“I began to think vodka was my drink at last. It didn’t taste like anything, but it went straight down into my stomach like a sword swallowers’ sword and made me feel powerful and godlike.”
— Sylvia Plath, The Bell Jar
There has been some evidence to suggest that famous writers in our past may have imbibed to improve and even spur the fine craft of writing. We all know some famous drunk writers, specifically the white male American authors, who shall remain unnamed (we don’t need your SEO cred, Hemingway!) because surprise surprise, they’re all you read about if you Google ANY variation of ‘famous drunk writers’ listicle. But what about other, less well-known literary drinkers who believed in a stiff drink to cure any sort of writer’s block?
As for us at TheRightMargin, we believe in celebrating accomplishment and not being afraid to reward yourself for writing well done. So whether it’s to give you a boost of liquid inspiration or to simply offer you ideas on how to celebrate, we’ve teamed up with our friends at Bevvy.co to bring you a curated list of some awesome (and far more diverse) literary heroes—plus a cocktail pairing with each one!
1. The boozy drunk writer
Edna St. Vincent Millay, one of the greatest American poets of the 20th century, led a torrid life full of sex, booze and good times. Her written art and steadfast independence led her to be honored with a Pulitzer Prize in 1923. And during the Second World War, she became a literary radio celebrity. Her love affairs and her fiery disregard for societal constraints (not to mention her considerable tolerance for spirits and wine) also gives her the honor of being the first author and poet on our list. So, without further ado, we give you the Mary Pickford.
2. The tragic drunk
Aeschylus, an ancient Greek writer and playwright of classical tragedy is usually credited as one of the first alcoholic writers in human history. Like most Greek playwrights, he had a special connection to Dionysus, the Greek god favored by party-goers and winos alike. He is said to have written many of his works while intoxicated. Because of his serious “Godfather” street cred in the drinking department, he makes our list. In honor of Aeschylus, we give you the Adonis (just don’t expect to look like a Greek statue after a few of these).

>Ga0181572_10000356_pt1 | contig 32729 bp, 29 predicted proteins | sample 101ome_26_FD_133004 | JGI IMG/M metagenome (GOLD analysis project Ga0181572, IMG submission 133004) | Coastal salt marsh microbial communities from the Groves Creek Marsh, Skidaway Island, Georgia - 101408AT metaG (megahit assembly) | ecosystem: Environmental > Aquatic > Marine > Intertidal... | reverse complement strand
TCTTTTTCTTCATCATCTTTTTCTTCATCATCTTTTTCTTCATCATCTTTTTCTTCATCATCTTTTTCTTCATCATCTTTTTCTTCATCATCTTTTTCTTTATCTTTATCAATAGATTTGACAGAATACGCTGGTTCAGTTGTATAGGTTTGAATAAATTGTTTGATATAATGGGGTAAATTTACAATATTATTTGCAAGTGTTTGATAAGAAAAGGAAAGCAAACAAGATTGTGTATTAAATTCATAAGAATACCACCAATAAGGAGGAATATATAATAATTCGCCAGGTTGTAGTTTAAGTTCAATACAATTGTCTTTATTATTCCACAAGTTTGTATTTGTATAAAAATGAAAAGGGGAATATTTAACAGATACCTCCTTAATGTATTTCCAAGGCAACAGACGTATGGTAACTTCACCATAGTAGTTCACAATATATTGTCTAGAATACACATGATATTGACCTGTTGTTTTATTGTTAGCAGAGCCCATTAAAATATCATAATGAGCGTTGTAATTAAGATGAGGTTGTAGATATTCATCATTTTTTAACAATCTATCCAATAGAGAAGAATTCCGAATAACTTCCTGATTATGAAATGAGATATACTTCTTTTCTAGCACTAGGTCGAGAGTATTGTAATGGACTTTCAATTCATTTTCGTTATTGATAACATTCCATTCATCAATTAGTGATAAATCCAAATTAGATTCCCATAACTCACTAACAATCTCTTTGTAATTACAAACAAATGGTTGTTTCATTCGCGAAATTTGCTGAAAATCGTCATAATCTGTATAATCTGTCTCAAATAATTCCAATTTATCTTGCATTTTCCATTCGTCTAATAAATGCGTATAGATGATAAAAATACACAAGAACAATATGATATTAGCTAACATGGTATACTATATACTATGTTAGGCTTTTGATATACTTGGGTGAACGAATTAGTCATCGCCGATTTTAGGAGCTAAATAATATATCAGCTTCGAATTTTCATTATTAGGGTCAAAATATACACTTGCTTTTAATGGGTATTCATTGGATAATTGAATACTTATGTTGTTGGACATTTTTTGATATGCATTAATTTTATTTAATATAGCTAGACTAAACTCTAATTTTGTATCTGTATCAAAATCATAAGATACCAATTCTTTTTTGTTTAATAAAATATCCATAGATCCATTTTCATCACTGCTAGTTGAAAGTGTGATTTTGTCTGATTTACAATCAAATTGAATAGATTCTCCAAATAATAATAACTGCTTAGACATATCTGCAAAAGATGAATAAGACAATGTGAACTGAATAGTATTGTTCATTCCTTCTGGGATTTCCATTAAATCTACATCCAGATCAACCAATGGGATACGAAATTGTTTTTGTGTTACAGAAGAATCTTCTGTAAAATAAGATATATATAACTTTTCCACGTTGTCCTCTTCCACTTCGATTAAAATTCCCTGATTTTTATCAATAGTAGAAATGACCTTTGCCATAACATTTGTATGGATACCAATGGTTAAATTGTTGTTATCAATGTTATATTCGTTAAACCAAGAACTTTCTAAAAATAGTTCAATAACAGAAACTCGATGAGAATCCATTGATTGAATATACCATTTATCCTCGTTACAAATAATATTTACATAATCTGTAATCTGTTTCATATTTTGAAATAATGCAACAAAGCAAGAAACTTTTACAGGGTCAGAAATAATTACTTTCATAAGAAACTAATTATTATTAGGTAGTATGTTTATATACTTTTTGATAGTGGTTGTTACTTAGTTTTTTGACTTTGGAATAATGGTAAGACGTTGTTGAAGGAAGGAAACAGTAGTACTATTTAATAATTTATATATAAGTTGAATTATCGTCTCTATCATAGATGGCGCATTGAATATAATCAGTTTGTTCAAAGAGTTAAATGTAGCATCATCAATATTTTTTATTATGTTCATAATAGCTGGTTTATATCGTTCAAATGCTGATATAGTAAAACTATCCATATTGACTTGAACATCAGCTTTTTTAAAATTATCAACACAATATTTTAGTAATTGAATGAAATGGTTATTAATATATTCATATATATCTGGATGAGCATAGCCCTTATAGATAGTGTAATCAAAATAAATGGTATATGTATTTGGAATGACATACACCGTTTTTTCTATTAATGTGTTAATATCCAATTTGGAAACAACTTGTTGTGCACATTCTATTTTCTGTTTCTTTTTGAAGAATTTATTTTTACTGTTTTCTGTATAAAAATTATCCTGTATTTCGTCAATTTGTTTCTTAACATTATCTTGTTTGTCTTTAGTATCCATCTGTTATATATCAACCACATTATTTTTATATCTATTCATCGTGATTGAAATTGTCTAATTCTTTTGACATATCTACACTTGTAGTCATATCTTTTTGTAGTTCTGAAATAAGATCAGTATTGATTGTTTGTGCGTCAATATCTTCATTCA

3. The dark and stormy writer
Jean Rhys, a 20th-century West Indies writer, is particularly known for writing Wide Sargasso Sea, the prequel to the famous Jane Eyre. She’s also famously known for serving time in prison and even dabbling in prostitution (for a brief period) while discovering her voice and talent as a writer. Her friends remember her as a formidable drinker and though her story tends to be a dark example of suffering-driven art, her tipsy history makes her a perfect candidate to include on this list and an author after this particular classic cocktail’s own heart. We give you the Sazerac.
4. The wino
Li Bai, also known as Li Po, was a famous 8th-century Chinese poet who put modern-day ‘winos’ to shame. His work was celebrated as some of the greatest written art during the Tang Dynasty (sometimes referred to as the “Golden Age” of China). Since he primarily wrote about drinking, solitude, friendship and more drinking, Li Po deserves a special place on this list. One scholar noted that “while some may have drunk more wine than Li [Bai], no-one has written more poems about wine.” Li Bai will be honored with a baijiu SHOT. That’s right, straight up liquor for the no-nonsense drunk writers out there. But you could also attempt to make a baijiu cocktail.
5. The happy buzz
Francois Rabelais, a 16th-century French writer and physician, epitomized the “Eat, drink, and be merry!” culture that sprang forth during the Renaissance. His comic writing broke rigid literary boundaries, and encouraged laughter and a voracious appetite for life and truth over hypocrisy. It’s said he liked to ”prescribe” wine and laughter to his patients from time to time. Maybe you can share this cocktail with your doctor at your next check up. We give you the Penicillin cocktail. And after, you can finally find out where she keeps the hangover cure.
6. The designated writer
The last (but certainly not least) writer on our list is Murasaki Shikibu, a turn of the 11th-century Japanese lady-in-waiting and all around novel-writing rockstar, who wrote the famous Tale of Genji—possibly the first novel ever written. She’s also known to have absolutely hated alcohol and general drunkenness. The only positive reference to drinking she ever made was in a particular scene where a courtier pretends to be drunk in order to make a clever, long-term play at wooing a lady. So in Murasaki’s honor, we present to you, our only non-alcoholic contribution, our literary mockt–just kidding! We actually seriously doubt she’d even stoop to drink a fake alcoholic beverage. Instead we give you matcha! Here’s how to make it.
Got some great literary cocktails to add to the mix? Or famous drunken writers to add to the list? Comment below!
Once you sober up, why don’t you start writing the next bestseller with TheRightMargin!?